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In Excel's solver, one can define how many iterations are to be done, to one's liking.

I am wondering if this is possible to do with NSolve in Mathematica?

Code

This is what I'm working with:

A = 3580/1000; (*constante*)
B = 736/1000;(*constante*)
R1 = 5/1000;(*0-1.5*)
R2 = 17/1000;(*0-1.5*)

fR1 = ((A + B) (1 - a)^2 (1/15 + P2/21 - (4 P4)/35))/
    (A (1/15 (3 + 4 a + 8 a^2) + 4/21 (3 + a - 4 a^2) P2 + 
      8/35 (1 - a)^2 P4) + B (1 - a)^2 (1/15 + P2/21 - (4 P4)/35));
fR2 = (A (1 - a)^2 (1/15 + P2/21 - (4 P4)/35) + B (1 - a)^2 (1/15 - (2 P2)/21 + P4/35))/
    (A (1/15 (3 + 4 a + 8 a^2) - 2/21 (3 + a - 4 a^2) P2 + 
      3/35 (1 - a)^2 P4) + B (1 - a)^2 (1/15 - (2 P2)/21 + P4/35));
fP4 = -((83 P2)/1000) + (1366 P2^2)/1000 - (1899 P2^3)/1000 + (1616 P2^4)/1000;
fRho = ((A + B) (1 - a)^2)/(A (8 a^2 + 4 a + 3) + B (1 - a)^2);

NSolve[R1 == fR1 && R2 == fR2 && P4 == fP4 && rho == fRho, {P2, P4, a, rho}, Reals];
MatrixForm[%]
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2 Answers 2

up vote 5 down vote accepted

The main algorithm behind NSolve is, I believe, the Jenkins-Traub algorithm, which is indeed iterative in nature. I don't believe that you can specifiy the number of iterates directly, however. Isn't it better to specify the desired precision, though? Mathematica tries to find the solution to a certain precision, and you can specify the precision that you want, as in

eqs = {R1==fR1, R2==fR2, P4==fP4, rho==fRho};
sols= NSolve[eqs, {P2, P4, a, rho}, Reals,
  WorkingPrecision -> 20];

You can always check the quality of the results, as well, using something like so:

(#[[1]] - #[[2]] & /@ eqs) /. sols

This will let you know exactly how close you are on each equation.

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I'm asking this on behalf of a colleague who's wondering if the algorithm could stop when it finds a local minimum, thus missing the global one. Since we're looking for intersecting points, I can't see how that situation could happen with NSolve, but maybe I'm wrong. Would that be possible? –  CHM Apr 18 '12 at 2:56
    
@CHM I believe that the answer to that question is No. At least the algorithm is designed to be a global solver with a global stopping criterion. Again, even if one is not sure, it's very easy to plug back in to check the quality of the solutions. –  Mark McClure Apr 18 '12 at 3:00
    
Thank you. I had suggested to augment the WorkingPrecision, but the data apparently still didn't meet the expectations. It seems like the model has found its limits! –  CHM Apr 18 '12 at 3:05
    
@CHM Really? I get differences on the order of 10^(-20) or less on each equation. –  Mark McClure Apr 18 '12 at 3:07
1  
FindRoot[], however, does take a MaxIterations option... –  J. M. Apr 18 '12 at 6:25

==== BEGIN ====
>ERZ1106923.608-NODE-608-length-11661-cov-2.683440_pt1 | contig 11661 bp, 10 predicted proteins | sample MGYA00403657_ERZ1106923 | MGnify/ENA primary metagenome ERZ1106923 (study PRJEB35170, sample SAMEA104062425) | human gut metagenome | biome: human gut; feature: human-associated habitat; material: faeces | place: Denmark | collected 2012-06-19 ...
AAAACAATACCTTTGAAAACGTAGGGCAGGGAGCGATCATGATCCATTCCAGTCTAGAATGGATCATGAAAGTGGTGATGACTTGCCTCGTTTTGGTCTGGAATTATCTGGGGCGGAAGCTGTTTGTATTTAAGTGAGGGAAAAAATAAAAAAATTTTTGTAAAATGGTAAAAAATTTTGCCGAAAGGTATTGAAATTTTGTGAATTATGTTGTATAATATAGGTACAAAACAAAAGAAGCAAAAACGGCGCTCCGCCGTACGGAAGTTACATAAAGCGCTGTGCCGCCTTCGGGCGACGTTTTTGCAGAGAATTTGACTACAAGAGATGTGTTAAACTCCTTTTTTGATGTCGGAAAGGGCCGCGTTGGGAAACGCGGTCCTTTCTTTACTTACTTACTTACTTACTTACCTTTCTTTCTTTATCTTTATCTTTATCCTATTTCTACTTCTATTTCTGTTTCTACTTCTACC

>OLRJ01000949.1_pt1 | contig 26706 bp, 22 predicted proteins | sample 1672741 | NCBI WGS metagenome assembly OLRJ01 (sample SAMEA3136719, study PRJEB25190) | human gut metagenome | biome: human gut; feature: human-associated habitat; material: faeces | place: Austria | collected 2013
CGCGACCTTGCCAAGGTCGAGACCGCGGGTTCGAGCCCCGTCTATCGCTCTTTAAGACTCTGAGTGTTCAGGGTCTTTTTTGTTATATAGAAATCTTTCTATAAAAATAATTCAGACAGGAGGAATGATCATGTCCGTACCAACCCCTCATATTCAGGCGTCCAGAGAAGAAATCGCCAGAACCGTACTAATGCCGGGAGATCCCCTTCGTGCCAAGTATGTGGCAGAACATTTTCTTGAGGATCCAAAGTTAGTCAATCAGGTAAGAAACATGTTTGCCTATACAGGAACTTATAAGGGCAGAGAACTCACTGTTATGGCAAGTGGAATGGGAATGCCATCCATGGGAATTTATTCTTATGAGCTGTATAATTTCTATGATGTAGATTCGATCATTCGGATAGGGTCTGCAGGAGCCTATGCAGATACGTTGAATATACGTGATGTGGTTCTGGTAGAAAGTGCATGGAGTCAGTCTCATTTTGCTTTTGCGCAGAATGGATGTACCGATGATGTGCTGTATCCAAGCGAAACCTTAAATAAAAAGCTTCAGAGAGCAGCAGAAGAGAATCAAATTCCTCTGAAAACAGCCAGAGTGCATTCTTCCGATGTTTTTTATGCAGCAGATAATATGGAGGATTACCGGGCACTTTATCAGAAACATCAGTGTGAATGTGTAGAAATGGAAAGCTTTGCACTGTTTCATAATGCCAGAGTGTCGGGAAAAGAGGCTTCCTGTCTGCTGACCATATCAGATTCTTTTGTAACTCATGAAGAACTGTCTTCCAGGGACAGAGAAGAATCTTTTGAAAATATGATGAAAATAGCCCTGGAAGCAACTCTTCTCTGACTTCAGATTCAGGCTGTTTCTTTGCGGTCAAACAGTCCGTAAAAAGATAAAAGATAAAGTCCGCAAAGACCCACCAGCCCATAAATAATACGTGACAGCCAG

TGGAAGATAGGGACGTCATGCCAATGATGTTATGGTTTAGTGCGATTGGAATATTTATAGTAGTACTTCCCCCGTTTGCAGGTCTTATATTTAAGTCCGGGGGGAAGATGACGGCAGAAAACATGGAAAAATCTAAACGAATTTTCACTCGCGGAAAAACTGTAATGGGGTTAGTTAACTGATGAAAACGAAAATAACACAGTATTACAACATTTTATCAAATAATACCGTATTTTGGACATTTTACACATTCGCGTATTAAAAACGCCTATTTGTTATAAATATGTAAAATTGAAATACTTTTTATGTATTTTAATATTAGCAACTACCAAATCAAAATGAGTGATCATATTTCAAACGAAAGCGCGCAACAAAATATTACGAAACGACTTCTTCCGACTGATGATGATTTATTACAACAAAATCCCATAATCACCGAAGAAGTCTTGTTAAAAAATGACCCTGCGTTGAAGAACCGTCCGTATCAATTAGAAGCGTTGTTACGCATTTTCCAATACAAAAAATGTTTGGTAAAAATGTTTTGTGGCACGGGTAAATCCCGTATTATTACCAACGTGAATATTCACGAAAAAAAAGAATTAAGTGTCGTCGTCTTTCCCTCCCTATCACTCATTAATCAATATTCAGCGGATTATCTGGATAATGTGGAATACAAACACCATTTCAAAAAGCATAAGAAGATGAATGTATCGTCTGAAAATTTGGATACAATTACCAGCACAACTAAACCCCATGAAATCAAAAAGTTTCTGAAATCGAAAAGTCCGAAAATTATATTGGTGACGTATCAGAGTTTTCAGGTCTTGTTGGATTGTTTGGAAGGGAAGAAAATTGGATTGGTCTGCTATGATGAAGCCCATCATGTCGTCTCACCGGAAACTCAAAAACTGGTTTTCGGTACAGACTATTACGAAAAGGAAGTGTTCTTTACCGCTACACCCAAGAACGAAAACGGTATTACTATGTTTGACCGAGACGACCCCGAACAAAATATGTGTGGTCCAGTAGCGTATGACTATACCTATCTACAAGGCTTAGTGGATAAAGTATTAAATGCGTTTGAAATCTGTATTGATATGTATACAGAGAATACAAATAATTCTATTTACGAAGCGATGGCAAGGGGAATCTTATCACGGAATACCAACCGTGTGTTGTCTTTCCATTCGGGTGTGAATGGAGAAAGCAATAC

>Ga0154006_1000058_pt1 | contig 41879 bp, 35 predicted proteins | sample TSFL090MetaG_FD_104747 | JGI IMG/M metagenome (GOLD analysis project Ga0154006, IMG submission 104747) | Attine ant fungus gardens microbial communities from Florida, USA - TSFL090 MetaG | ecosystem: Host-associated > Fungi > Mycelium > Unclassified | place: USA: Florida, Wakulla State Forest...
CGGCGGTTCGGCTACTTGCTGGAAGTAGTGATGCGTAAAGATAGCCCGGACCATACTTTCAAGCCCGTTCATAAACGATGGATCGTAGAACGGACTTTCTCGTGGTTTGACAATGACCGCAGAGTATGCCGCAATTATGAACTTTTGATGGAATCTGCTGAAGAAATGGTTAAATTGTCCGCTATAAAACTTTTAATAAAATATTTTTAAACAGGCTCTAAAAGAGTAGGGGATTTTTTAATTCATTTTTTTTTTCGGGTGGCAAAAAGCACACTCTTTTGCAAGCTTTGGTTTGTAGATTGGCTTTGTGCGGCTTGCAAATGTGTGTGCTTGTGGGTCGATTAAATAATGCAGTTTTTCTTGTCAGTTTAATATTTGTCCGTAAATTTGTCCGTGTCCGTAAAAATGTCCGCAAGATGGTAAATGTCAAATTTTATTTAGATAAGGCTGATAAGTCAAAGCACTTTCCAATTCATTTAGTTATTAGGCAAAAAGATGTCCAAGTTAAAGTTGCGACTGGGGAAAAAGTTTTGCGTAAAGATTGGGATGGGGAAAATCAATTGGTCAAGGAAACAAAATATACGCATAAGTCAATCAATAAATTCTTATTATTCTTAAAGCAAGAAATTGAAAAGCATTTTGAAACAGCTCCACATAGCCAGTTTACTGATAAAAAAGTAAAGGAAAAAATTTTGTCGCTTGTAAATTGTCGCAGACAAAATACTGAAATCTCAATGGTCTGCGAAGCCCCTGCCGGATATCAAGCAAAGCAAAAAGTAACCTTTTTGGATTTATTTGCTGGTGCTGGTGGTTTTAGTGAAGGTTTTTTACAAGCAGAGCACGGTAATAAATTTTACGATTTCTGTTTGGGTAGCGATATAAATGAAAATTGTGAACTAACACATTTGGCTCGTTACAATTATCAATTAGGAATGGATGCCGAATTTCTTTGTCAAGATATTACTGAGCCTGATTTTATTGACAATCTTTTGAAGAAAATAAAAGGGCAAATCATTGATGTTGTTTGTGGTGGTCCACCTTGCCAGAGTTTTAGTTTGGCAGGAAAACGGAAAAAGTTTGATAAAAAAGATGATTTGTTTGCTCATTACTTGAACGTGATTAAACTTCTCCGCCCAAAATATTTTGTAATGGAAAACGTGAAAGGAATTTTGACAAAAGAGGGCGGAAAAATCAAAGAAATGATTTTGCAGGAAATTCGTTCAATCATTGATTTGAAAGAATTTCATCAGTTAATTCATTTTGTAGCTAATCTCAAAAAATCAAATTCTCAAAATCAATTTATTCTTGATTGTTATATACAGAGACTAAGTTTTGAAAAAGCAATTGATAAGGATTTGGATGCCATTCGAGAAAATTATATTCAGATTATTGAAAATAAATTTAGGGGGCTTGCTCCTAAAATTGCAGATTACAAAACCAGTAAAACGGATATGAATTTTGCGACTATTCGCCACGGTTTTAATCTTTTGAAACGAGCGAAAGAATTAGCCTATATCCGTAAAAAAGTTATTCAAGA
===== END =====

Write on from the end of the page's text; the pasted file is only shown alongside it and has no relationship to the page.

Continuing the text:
From this documentation page,

"For systems of algebraic equations, NSolve computes a numerical Gröbner basis using an efficient monomial ordering, then uses eigensystem methods to extract numerical roots."

When one restricts to work over the reals this is no longer necessarily how it is done. In any case, NSolve is not using iterative methods. (In particular it is not using Jenkins-Traub, because that only applies to univariate polynomials.) Upshot: One cannot limit the iterations. Also I'll confirm that for polynomial systems (or rational functions), NSolve does in fact find all solutions (barring extreme numerical instability).

About the WorkingPrecision option. It does not do much to guarantee the precision of the output. It can be used to force high precision. This can be helpful in cases where the eigensystem extraction is not well behaved, or where high precision is really needed to get small residuals due to instability of the inputs. (How might one know? By checking the results from running NSolve without setting that option, and noticing fairly large residuals.)

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2  
Sorry for asking here in a comment, but could you by any chance suggest a good introductory learning resource about Gröbner bases? –  Szabolcs Apr 18 '12 at 15:57
2  
"Ideals, Varieties, and Algorithms" by Cox, Little, O'Shea (Springer Undergraduate Texts in Mathematics). Also there is "An Introduction to Gröbner Bases" by Adams and Loustaunau (AMS Graduate Studies in Mathematics). –  Daniel Lichtblau Apr 18 '12 at 16:02
    
@Szabolcs: Here is their webpage; if you're going to be solving a lot of multivariate algebraic equations, learning how Gröbner works will be profitable. See also this math.SE question. –  J. M. Apr 18 '12 at 16:37
    
Thanks @J.M.! The book can be downloaded here (if your university is a subscriber). –  Szabolcs Apr 18 '12 at 16:44

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